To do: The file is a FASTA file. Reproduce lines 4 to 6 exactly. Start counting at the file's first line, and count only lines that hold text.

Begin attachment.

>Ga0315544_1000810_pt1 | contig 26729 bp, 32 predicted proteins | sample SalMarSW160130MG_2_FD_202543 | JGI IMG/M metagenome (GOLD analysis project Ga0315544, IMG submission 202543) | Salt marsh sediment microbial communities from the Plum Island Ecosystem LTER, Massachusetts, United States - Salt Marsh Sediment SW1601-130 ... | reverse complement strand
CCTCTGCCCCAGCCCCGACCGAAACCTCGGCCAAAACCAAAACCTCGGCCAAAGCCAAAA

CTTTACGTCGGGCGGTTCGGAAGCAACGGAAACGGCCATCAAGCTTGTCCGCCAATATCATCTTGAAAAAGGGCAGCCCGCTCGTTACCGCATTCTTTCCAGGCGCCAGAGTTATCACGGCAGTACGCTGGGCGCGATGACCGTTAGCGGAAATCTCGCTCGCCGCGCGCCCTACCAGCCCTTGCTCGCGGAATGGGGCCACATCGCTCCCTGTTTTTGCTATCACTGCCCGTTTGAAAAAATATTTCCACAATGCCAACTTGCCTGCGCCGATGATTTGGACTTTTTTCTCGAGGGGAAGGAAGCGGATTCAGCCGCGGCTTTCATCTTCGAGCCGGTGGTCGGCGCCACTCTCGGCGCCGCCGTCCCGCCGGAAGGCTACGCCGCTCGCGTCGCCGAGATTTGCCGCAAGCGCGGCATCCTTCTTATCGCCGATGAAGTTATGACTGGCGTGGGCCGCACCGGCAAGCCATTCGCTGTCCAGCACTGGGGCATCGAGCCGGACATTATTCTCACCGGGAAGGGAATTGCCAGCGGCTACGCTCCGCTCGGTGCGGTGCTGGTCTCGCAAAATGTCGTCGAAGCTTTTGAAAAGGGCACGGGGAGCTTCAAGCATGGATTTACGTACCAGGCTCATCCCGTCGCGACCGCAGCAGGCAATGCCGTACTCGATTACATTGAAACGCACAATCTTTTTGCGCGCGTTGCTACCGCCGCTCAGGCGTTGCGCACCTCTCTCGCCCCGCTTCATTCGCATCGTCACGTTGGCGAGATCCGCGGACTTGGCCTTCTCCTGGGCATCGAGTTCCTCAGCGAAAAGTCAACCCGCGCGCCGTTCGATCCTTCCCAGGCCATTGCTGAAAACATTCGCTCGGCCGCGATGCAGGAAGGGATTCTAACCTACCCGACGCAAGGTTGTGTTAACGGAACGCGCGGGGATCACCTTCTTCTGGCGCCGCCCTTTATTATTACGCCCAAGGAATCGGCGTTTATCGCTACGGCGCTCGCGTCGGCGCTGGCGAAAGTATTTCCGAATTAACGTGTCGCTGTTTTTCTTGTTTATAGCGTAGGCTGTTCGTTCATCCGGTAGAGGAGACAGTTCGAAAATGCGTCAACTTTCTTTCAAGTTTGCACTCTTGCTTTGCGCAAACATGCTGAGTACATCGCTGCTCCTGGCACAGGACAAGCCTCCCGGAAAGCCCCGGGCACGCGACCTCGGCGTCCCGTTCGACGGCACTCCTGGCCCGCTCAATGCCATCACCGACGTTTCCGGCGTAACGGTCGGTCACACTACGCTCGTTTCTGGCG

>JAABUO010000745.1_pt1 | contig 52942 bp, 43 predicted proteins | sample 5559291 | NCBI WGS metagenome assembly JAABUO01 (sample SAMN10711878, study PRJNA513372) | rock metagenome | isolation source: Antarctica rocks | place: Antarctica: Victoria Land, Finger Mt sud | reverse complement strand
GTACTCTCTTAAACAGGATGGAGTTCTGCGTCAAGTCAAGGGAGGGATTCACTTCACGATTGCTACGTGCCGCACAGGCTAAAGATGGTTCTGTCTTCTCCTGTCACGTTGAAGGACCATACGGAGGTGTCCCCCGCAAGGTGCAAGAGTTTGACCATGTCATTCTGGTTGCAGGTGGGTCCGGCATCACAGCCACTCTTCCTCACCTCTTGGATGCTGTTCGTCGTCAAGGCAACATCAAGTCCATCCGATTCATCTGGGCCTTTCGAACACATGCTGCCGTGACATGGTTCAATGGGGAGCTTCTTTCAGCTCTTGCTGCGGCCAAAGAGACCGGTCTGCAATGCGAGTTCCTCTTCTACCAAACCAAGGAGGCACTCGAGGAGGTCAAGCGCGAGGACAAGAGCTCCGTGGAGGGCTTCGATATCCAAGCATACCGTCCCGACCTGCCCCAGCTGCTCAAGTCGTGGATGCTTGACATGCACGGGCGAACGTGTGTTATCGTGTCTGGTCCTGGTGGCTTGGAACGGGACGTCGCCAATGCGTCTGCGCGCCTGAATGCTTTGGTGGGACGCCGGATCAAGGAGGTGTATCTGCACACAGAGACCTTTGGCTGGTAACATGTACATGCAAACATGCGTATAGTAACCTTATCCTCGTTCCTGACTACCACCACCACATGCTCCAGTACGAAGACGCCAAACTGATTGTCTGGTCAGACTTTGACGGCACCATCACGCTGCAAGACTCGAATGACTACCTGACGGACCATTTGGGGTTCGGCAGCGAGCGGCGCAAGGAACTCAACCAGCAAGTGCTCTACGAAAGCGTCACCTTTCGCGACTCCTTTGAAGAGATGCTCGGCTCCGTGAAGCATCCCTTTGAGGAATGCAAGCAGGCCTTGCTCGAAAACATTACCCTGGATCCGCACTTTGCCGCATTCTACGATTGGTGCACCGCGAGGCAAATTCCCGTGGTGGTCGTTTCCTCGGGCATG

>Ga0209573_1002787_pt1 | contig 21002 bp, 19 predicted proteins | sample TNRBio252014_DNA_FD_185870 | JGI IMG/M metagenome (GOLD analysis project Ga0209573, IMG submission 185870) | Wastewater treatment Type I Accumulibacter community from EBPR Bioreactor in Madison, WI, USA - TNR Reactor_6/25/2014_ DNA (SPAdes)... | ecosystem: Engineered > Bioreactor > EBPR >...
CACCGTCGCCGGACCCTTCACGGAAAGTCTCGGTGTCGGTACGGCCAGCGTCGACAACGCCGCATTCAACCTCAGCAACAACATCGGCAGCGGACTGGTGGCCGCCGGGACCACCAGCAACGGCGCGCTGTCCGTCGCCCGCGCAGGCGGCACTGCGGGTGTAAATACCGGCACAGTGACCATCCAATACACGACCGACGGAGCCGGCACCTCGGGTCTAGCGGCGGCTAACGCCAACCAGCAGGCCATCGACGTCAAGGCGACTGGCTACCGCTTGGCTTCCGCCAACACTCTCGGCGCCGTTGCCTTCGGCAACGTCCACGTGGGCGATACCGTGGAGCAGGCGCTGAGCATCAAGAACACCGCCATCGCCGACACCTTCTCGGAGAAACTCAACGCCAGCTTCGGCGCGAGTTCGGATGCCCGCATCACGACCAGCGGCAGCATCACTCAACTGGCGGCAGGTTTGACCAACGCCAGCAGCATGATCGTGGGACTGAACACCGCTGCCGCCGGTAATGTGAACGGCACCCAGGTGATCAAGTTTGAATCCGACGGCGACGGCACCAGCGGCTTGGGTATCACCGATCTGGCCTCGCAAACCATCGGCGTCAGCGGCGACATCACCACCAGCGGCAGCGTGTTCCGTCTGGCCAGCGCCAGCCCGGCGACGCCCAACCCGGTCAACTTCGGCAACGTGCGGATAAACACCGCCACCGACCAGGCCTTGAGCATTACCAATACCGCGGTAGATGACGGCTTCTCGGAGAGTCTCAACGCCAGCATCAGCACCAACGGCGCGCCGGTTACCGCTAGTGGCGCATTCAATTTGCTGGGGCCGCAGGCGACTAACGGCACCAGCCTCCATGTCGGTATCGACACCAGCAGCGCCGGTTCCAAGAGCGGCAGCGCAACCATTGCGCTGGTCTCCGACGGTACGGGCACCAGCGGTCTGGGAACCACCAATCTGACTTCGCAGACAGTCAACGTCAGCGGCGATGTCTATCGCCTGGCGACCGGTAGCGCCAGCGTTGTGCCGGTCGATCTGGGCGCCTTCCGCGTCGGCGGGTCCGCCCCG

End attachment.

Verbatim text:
>JAABUO010000745.1_pt1 | contig 52942 bp, 43 predicted proteins | sample 5559291 | NCBI WGS metagenome assembly JAABUO01 (sample SAMN10711878, study PRJNA513372) | rock metagenome | isolation source: Antarctica rocks | place: Antarctica: Victoria Land, Finger Mt sud | reverse complement strand
GTACTCTCTTAAACAGGATGGAGTTCTGCGTCAAGTCAAGGGAGGGATTCACTTCACGATTGCTACGTGCCGCACAGGCTAAAGATGGTTCTGTCTTCTCCTGTCACGTTGAAGGACCATACGGAGGTGTCCCCCGCAAGGTGCAAGAGTTTGACCATGTCATTCTGGTTGCAGGTGGGTCCGGCATCACAGCCACTCTTCCTCACCTCTTGGATGCTGTTCGTCGTCAAGGCAACATCAAGTCCATCCGATTCATCTGGGCCTTTCGAACACATGCTGCCGTGACATGGTTCAATGGGGAGCTTCTTTCAGCTCTTGCTGCGGCCAAAGAGACCGGTCTGCAATGCGAGTTCCTCTTCTACCAAACCAAGGAGGCACTCGAGGAGGTCAAGCGCGAGGACAAGAGCTCCGTGGAGGGCTTCGATATCCAAGCATACCGTCCCGACCTGCCCCAGCTGCTCAAGTCGTGGATGCTTGACATGCACGGGCGAACGTGTGTTATCGTGTCTGGTCCTGGTGGCTTGGAACGGGACGTCGCCAATGCGTCTGCGCGCCTGAATGCTTTGGTGGGACGCCGGATCAAGGAGGTGTATCTGCACACAGAGACCTTTGGCTGGTAACATGTACATGCAAACATGCGTATAGTAACCTTATCCTCGTTCCTGACTACCACCACCACATGCTCCAGTACGAAGACGCCAAACTGATTGTCTGGTCAGACTTTGACGGCACCATCACGCTGCAAGACTCGAATGACTACCTGACGGACCATTTGGGGTTCGGCAGCGAGCGGCGCAAGGAACTCAACCAGCAAGTGCTCTACGAAAGCGTCACCTTTCGCGACTCCTTTGAAGAGATGCTCGGCTCCGTGAAGCATCCCTTTGAGGAATGCAAGCAGGCCTTGCTCGAAAACATTACCCTGGATCCGCACTTTGCCGCATTCTACGATTGGTGCACCGCGAGGCAAATTCCCGTGGTGGTCGTTTCCTCGGGCATG

>Ga0209573_1002787_pt1 | contig 21002 bp, 19 predicted proteins | sample TNRBio252014_DNA_FD_185870 | JGI IMG/M metagenome (GOLD analysis project Ga0209573, IMG submission 185870) | Wastewater treatment Type I Accumulibacter community from EBPR Bioreactor in Madison, WI, USA - TNR Reactor_6/25/2014_ DNA (SPAdes)... | ecosystem: Engineered > Bioreactor > EBPR >...